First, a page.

As slam poetry has been historically tied to proclamation of social and political wrong doings, it has become one of the leading forms of emotional outlet for the LGBTQ+ community.  The current slam poetry scene has seen many breakout LGBTQ+ poets such as Elliot Darrow, Karen Grace, Denice Frohman, and Steven Boyle. The content of their poetry becomes very impactful as it is obvious that the words they are saying have come from personal experience and from a place of fear, or anger, or sadness that lies somewhere within them. The topics they discuss in their poetry covers a very wide spectrum. In Elliot Darrow’s God is Gay and Karen Grace’s Push: A Holy Thursday religion becomes a starting point of emotional turmoil in their rage filled free verse. Others such as Denice Frohman’s Dear Straight People angrily calls for justice and acceptance for the gay community from straight people; while Steven Boyle’s Modern Meltdown (I Hit Send) discusses the stresses that come with finding love in the gay community. All of these are  examples of how the LGBTQ+ community has found solace in slam poetry.

Walt_Whitman_by_Mathew_Brady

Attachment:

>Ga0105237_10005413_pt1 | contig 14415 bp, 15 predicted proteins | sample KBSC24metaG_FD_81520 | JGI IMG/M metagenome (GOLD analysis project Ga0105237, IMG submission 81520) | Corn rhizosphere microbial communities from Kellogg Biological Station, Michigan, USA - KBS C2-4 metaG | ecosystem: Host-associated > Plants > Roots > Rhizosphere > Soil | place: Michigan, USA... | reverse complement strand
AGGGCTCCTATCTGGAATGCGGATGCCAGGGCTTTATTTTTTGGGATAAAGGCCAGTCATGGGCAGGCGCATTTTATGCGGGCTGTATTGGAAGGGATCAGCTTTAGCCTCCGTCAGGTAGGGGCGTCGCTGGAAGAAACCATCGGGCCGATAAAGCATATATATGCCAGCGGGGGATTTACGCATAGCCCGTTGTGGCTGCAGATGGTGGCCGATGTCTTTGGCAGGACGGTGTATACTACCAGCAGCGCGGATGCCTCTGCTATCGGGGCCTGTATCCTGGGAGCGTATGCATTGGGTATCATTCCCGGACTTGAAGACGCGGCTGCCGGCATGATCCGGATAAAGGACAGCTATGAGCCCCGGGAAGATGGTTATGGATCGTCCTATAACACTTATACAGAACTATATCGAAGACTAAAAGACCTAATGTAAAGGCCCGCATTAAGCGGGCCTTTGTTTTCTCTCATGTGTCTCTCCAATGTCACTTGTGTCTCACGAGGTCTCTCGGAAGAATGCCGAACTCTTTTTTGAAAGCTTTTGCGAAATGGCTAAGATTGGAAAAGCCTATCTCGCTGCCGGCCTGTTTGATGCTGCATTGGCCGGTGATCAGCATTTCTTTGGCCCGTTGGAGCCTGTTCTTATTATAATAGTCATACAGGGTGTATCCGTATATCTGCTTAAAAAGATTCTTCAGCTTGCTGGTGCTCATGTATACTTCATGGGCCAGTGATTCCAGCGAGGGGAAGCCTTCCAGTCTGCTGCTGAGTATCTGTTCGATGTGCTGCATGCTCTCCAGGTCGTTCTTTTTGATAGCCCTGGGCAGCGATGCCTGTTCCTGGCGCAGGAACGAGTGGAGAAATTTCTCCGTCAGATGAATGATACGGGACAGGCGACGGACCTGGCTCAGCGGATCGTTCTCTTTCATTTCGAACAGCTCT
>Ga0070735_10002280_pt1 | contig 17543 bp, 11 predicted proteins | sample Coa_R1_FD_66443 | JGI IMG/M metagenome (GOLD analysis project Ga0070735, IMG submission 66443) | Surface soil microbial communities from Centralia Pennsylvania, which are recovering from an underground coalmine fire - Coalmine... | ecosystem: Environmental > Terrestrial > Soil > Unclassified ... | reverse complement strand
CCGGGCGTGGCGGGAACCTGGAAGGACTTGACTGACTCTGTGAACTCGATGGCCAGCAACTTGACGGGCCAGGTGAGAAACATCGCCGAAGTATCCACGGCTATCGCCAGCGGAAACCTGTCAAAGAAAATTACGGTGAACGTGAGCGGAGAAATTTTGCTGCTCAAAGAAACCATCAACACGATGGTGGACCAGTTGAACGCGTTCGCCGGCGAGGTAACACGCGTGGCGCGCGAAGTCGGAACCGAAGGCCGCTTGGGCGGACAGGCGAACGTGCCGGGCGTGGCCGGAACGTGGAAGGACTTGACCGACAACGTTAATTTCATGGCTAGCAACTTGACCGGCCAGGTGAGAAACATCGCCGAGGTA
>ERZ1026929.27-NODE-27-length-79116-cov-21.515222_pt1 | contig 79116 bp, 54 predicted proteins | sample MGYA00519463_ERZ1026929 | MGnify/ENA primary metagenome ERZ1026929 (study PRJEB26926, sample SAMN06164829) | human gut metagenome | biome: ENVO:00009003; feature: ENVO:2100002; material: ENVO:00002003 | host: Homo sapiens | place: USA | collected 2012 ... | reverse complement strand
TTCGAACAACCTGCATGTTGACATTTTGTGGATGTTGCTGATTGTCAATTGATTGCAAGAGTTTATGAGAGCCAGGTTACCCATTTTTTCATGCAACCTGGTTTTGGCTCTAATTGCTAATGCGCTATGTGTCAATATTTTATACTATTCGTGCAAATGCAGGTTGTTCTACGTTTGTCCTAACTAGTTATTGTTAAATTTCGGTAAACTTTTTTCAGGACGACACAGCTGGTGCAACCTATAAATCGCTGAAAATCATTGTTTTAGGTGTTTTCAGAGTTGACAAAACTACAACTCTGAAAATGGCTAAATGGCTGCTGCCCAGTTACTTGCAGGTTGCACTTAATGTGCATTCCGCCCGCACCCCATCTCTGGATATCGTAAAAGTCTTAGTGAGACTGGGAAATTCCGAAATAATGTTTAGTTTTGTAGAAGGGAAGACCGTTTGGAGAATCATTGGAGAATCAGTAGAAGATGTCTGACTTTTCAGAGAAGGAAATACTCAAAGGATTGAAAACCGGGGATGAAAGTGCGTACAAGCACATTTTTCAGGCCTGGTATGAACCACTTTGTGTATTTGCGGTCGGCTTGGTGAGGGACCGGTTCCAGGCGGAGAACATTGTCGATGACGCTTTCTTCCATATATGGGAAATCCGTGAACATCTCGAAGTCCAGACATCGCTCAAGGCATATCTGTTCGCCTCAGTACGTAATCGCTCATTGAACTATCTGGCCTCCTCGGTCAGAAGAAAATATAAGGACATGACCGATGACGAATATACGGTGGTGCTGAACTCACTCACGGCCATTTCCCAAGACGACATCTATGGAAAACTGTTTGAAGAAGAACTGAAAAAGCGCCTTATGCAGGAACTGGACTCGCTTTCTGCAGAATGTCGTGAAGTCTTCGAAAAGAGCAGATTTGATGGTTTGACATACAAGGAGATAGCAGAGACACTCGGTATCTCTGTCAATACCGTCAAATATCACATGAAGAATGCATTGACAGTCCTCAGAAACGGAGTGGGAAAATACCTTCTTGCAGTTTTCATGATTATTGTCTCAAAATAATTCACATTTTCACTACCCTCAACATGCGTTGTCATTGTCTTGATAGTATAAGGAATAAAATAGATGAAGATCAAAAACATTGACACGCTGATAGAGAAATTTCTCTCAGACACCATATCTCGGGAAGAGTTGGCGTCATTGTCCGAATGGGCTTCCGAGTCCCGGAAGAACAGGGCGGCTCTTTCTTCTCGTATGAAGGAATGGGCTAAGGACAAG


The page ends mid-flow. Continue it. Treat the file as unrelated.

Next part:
Slam poetry as a whole can be related to the works of Walt Whitman. As one of the pioneers of free verse poetry, Walt Whitman did the same thing that Marc Smith did. Tired of the classical structure of poetry (rhyming, classical rhyme scheme, etc.) he created poetry that did not require rhyme but still carried a rhythm. In his collection of works Leaves of Grass many of his pieces are seen as homoerotic, specifically his most popular piece In Paths Untrodden. With lines such as “From all the standards hitherto publish’d, from the pleasures, profits, conformities; Which too long I was offering to feed my soul; Clear to me now standards not yet publish’d, clear to me that my soul; That the soul of the man I speak for rejoices in comrades…” Here Whitman is saying that he has been pushing away from the life he knows he wants and finds solace in the presence of homosexuality within himself and his comrades. This poem was viewed as his coming out poem by the majority of the population and also broke boundaries with its lack of rhyme and rhyme scheme just like the origins of slam poetry.